« Reply #79 on: November 27, 2011, 11:29:36 pm »
What are the power rating for these old classic 10 turns pots ?

The resistance values from the top one are 20 ohm, 250 ohm and 1.15 ohm. Included at the right the cheap common pot as size comparison.

Offline Mechatrommer

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Re: What's this please? (Component Advice)
« Reply #80 on: November 28, 2011, 07:30:51 am »
i'm searching datasheet for this 2.4GHz RF Transceiver. no luck, please help search for me. you maybe have another better link. i tried datasheet datasheet thread no luck, found nRF2402, pin not compatible. sigh.
if something can select, how cant it be intelligent? if something is intelligent, how cant it exist?
The Future is Now, Breaking the GHz Barrier... (Lecroy DDA5005 5GHz 20GS/s XXL)
 

Offline vk6zgo

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Re: What's this please? (Component Advice)
« Reply #81 on: November 28, 2011, 11:40:07 am »
What are the power rating for these old classic 10 turns pots ?

The resistance values from the top one are 20 ohm, 250 ohm and 1.15 ohm. Included at the right the cheap common pot as size comparison.

At a very rough guess,I'd say 1-2 watts.

VK6ZGO
 

Offline amspire

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Re: What's this please? (Component Advice)
« Reply #82 on: November 28, 2011, 12:14:21 pm »
i'm searching datasheet for this 2.4GHz RF Transceiver. no luck, please help search for me. you maybe have another better link. i tried datasheet datasheet thread no luck, found nRF2402, pin not compatible. sigh.
P2402 is probably not the part number - it may be an option on the end of a part number as 2.402GHz is the first frequency in the 2.4GHz band.

The other two lines I am not sure if I can read accurately. The second line looks like "1112G" but the first two "1"'s look a bit curved, and the "G" could be a "C" or a "6" I guess.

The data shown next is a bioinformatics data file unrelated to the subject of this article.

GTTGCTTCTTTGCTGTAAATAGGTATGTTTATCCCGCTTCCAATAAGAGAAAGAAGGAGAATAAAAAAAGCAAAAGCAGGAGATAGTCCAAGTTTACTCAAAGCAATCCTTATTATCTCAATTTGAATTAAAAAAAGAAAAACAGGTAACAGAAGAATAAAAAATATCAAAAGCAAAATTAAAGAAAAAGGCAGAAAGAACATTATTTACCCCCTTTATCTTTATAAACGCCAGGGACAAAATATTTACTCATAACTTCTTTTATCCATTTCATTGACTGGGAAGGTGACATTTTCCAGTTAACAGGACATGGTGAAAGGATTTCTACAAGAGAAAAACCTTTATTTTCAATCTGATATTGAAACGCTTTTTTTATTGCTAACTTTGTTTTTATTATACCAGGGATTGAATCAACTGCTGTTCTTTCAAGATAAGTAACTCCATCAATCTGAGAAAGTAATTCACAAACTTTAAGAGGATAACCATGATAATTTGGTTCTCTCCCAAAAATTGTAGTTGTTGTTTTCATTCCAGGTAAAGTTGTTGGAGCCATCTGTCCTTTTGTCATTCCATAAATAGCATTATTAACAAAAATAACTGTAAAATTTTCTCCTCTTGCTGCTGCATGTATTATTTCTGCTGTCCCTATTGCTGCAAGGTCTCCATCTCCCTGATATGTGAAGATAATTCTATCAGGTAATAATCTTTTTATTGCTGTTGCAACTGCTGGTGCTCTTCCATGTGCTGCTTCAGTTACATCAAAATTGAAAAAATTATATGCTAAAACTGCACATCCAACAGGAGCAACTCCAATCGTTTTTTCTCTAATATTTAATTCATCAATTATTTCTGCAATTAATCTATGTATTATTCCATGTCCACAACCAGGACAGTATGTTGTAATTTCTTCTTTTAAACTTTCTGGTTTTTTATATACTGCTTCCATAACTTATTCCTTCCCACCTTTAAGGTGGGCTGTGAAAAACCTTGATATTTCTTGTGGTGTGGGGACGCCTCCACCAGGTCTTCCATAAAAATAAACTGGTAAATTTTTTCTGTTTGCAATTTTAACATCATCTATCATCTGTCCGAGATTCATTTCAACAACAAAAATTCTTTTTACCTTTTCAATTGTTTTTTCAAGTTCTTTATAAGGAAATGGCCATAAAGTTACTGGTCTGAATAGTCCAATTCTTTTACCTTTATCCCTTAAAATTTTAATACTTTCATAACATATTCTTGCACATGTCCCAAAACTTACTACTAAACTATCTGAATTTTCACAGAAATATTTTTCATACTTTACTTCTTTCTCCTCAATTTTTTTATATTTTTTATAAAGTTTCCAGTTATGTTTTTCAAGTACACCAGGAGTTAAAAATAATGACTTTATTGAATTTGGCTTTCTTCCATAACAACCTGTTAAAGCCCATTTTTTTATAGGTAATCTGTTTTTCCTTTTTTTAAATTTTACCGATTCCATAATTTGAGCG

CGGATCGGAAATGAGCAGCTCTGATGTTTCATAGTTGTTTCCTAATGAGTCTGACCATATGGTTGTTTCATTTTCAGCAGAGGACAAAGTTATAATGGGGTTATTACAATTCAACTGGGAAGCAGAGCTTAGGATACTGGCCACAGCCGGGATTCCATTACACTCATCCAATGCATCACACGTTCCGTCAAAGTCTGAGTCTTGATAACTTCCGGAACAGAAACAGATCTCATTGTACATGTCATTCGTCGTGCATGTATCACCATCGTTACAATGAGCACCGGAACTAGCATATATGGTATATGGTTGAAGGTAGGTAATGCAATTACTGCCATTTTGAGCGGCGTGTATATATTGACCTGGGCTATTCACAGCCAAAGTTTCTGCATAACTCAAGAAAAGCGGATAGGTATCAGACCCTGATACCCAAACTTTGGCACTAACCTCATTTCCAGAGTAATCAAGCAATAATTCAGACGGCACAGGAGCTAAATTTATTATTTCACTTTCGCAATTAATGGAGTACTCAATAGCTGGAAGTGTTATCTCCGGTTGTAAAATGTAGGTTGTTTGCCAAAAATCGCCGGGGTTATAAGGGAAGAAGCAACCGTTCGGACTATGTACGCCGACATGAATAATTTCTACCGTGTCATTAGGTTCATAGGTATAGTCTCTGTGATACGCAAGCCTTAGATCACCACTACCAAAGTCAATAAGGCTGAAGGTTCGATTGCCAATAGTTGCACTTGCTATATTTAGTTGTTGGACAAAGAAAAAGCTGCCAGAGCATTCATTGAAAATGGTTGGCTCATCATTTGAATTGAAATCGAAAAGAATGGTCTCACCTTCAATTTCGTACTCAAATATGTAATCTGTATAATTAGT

The in the bottom line, it is hard to read the two characters after the "A". They could be combinations of "M", "N", "W" and "H".

Richard
 

Online BravoV

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Re: What's this please? (Component Advice)
« Reply #83 on: November 28, 2011, 02:45:55 pm »
At a very rough guess,I'd say 1-2 watts.

VK6ZGO
Thanks, found it by browsing those old tech surplus store, apparently they're rated at 5 W.

Offline requim

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Re: What's this please? (Component Advice)
« Reply #84 on: November 30, 2011, 01:16:31 pm »
Any chance you can post a better picture or if not a better picture then an accurate reading of the characters on the chip?
 

Offline Mechatrommer

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Re: What's this please? (Component Advice)
« Reply #85 on: December 01, 2011, 12:21:54 am »
its very hard to see even with my best available (cheapo) loupe. this is my best shoot.

P2402
1112RG RK
AMN42095

the M could W or H. but i searched 42095 and 2402, something else came out. the product is China made RF Flash Remote Trigger. so i think the chip source maybe will come from China.
if something can select, how cant it be intelligent? if something is intelligent, how cant it exist?
The Future is Now, Breaking the GHz Barrier... (Lecroy DDA5005 5GHz 20GS/s XXL)
 

Offline requim

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Re: What's this please? (Component Advice)
« Reply #86 on: December 01, 2011, 01:28:53 am »
Did you see this datasheet?

http://mdfly.com/newmdfly/products/RF2.4G/nRF24L01/nRF24L01.pdf

The chip appears to be related to the 2402 chip.  The package is the same, though you'd have to verify the pin compatibility. Not sure whether the specs are close enough for your purposes but worth a shot if you haven't already seen it.
 

Offline ThePranksta

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Re: What's this please? (Component Advice)
« Reply #87 on: December 01, 2011, 05:11:57 pm »
I will also throw my money in that it is a Nordic RF chip; maybe an obsolete component.

They make a whole range of flavors of these chips; what is the application of the board? Audio, toy, remote ... ?
 

Offline Mechatrommer

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Re: What's this please? (Component Advice)
« Reply #88 on: December 01, 2011, 05:35:38 pm »
no its not nRF24L01 compatible. nRF24L01 is compatible with nRF2402. (nRF24L01 arduino kit is on the way). most datasheet i got have the clock on the right side of antenna, where this chip's clock in on the left. its a rf remote control thing.
if something can select, how cant it be intelligent? if something is intelligent, how cant it exist?